Q: What book has had the greatest impact on you personally/professionally and why?
A: THREE CENTURIES OF MICROBIOLOGY by Hubert Lechevalier and Morris Solotorovsky. Both authors were professors at Rutgers University. They taught a class called The History of Microbiology. You had to read the book and take an oral exam at the end of the course. They told me that if I got an “A” in the class they would accept me in their lab as a Ph.D. student. They also told me that no one ever got an “A” in their class. That “A” changed my life! The first change involves attitude. I learned to accept, even embrace, challenges with a realistic but consistently positive attitude. The second change confirmed the importance of persistence. Keeping the goal in mind, it is important to persevere and stay the course. Sometimes, the only difference between you and your colleagues is your perseverance and commitment to achieving the goal.
In his position at Purdue Pharma L.P., Dr. Mitchell Katz is the executive director of medical research operations responsible for leading activities across all clinical programs. He has 26 years’ experience in the pharmaceutical and biotech industries.
Q: What would you describe as being the biggest game-changing technology in clinical trials and why?
A: ELECTRONIC MEDICAL RECORDS (EMRs). I recently attended the MAGI Clinical Research Conference in Philadelphia. I was stunned to learn the issues with implementing EMR systems and equally shocked at the number of systems in use. When I Googled EMR (according to one website www.capterra.com), I found there are 329 EMR systems on the market. Sites indicated that they struggle to get study-specific information into the EMR systems and have issues about output of information from the systems regarding management of protected health information (PHI). A requirement to train clinical research associates (CRAs) on systems is rarely factored into study setup. On the sponsor and CRO sides, I am concerned that we are woefully unprepared to achieve potential efficiencies of data capture through EMR and question if we are doing enough to ensure alignment with the various EMR system procedures.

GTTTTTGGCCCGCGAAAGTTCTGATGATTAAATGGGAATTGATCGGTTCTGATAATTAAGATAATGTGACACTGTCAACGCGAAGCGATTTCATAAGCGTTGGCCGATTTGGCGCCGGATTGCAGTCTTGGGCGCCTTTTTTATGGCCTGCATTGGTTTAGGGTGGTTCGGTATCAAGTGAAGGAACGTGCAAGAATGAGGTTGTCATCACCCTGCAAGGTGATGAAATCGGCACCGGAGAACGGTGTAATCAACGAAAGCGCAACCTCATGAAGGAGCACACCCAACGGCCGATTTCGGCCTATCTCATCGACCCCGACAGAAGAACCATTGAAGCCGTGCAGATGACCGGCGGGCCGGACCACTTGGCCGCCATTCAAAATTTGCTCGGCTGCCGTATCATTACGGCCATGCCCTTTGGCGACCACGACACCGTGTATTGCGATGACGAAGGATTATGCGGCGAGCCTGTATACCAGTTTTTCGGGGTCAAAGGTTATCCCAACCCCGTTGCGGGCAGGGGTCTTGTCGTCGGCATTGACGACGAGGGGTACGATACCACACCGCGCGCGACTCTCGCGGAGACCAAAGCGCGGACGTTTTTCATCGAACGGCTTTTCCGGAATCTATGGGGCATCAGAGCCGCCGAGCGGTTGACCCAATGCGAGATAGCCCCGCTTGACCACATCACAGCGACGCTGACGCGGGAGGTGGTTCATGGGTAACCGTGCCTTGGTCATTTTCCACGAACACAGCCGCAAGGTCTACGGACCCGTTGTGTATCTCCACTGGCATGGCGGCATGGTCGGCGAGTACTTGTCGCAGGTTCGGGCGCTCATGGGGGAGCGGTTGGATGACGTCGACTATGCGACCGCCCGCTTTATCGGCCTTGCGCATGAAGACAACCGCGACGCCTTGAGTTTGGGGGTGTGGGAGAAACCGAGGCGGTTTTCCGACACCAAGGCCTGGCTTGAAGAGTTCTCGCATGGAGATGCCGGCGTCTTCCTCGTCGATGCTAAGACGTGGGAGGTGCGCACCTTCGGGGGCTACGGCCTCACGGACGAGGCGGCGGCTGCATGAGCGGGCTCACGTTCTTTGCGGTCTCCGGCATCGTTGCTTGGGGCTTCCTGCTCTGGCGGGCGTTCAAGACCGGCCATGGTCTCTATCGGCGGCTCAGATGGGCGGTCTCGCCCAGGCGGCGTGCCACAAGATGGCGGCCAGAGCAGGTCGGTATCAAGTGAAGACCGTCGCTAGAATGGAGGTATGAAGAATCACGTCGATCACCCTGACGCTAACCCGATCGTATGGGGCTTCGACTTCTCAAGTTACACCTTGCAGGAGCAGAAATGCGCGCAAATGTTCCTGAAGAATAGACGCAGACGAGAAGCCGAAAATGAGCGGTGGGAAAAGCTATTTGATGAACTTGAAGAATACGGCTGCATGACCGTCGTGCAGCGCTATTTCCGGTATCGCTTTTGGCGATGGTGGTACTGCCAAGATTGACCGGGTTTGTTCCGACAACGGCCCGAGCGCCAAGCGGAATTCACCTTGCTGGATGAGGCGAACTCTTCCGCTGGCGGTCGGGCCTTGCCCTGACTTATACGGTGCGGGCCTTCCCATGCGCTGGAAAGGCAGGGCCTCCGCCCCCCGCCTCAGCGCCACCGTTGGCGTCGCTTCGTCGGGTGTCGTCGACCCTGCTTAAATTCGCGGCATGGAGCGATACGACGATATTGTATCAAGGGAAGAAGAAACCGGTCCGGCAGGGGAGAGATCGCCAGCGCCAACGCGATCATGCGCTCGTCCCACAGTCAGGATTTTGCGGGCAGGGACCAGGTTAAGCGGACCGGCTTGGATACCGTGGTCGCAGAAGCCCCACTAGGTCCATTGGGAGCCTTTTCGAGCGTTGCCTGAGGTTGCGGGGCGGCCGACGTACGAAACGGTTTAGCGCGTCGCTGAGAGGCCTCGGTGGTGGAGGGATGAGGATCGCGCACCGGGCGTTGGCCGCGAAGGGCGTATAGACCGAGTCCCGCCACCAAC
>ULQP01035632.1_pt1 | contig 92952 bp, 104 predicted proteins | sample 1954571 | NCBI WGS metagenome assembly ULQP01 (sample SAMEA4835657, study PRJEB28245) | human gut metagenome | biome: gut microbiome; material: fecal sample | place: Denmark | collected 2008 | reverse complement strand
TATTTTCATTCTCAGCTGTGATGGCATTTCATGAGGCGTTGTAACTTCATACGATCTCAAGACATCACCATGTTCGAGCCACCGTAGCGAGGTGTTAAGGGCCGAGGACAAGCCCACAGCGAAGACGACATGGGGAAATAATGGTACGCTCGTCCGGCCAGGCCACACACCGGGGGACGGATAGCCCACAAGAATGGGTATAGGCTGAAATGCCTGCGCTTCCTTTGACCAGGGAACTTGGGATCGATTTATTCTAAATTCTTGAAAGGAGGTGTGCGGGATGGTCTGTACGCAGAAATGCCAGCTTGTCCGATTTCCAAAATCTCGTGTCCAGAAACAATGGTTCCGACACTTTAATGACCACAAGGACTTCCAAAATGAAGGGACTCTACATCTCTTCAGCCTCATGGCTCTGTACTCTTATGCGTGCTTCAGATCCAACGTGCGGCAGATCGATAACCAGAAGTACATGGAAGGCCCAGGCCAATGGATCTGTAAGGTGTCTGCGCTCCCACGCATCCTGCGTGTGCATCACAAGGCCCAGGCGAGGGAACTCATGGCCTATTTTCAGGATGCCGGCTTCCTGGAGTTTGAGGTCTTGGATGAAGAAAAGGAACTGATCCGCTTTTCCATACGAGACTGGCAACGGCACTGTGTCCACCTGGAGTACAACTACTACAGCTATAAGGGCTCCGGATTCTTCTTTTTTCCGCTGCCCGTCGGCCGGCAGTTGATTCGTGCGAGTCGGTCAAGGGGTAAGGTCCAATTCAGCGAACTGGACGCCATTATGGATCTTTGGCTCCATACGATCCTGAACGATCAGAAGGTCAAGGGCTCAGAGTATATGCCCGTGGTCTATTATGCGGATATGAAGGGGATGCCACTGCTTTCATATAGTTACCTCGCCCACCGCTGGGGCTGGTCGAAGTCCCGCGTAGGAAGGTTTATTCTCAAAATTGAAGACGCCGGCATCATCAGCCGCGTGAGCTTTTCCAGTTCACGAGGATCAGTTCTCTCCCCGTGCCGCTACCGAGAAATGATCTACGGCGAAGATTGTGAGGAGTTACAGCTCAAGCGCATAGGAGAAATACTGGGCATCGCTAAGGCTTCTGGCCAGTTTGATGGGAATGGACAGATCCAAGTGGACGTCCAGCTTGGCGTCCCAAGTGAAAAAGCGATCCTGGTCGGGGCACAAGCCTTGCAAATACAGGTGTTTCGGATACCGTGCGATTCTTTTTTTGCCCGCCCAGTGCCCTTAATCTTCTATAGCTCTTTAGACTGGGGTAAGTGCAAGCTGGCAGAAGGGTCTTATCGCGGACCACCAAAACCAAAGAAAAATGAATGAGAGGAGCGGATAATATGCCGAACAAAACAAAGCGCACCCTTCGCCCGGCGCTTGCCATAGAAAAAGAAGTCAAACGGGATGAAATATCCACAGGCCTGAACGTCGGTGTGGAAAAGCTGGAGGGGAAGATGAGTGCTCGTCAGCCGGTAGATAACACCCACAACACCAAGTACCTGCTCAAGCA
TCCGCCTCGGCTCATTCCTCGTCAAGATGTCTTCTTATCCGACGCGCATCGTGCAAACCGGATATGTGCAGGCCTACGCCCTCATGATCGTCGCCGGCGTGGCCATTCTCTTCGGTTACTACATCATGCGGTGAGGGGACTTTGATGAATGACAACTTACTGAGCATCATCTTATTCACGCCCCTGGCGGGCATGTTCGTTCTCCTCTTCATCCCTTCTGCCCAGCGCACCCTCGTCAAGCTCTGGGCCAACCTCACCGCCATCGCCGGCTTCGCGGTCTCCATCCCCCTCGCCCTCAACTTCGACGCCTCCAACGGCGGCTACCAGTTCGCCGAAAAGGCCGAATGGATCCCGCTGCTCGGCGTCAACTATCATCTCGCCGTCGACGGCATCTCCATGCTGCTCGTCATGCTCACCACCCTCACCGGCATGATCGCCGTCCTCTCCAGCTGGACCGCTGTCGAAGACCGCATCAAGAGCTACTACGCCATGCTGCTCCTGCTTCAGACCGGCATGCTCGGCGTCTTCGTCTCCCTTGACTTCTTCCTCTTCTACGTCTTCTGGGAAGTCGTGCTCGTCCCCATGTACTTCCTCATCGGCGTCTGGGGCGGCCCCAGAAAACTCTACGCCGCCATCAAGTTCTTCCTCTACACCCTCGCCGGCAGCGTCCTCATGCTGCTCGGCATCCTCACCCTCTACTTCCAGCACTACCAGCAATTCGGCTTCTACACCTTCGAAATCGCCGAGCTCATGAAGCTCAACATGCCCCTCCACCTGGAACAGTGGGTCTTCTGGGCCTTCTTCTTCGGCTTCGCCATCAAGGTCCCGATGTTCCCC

Mary Rose Keller
As a former VP of Clinical, Mary Rose Keller has proven success in planning, management, and delivery of global Phase 1 to 4 clinical trials for drug, biologic, and diagnostic products.
Q: What is the best leadership advice you ever received?
A: THE BEST LEADERSHIP ADVICE I EVER RECEIVED WAS GIVEN TO ME BY MORT COLLINS, CHAIRMAN OF THE VENTAIRA PHARMACEUTICS BOARD. I rapidly rose through the ranks at Ventaira and became president & CEO. During this time Mort advised me to “trust my gut.” He was an incredible mentor who empowered me at a pivotal point in my career. His belief in my capabilities, even when I was unsure, allowed me to grow. I began to rely on my intuition to gauge the appropriate timing of decisions and the course of action for the company. Of course, when and how to act is driven by the collection and interpretation of hard and soft data. As I look back, I do share this advice with others, but I also add the importance of having a good mentor.
Leslie Williams is president, CEO, and founder of ImmusanT, Inc., an early-stage company focused on peptide treatments for autoimmune diseases. She has more than 20 years of industry experience.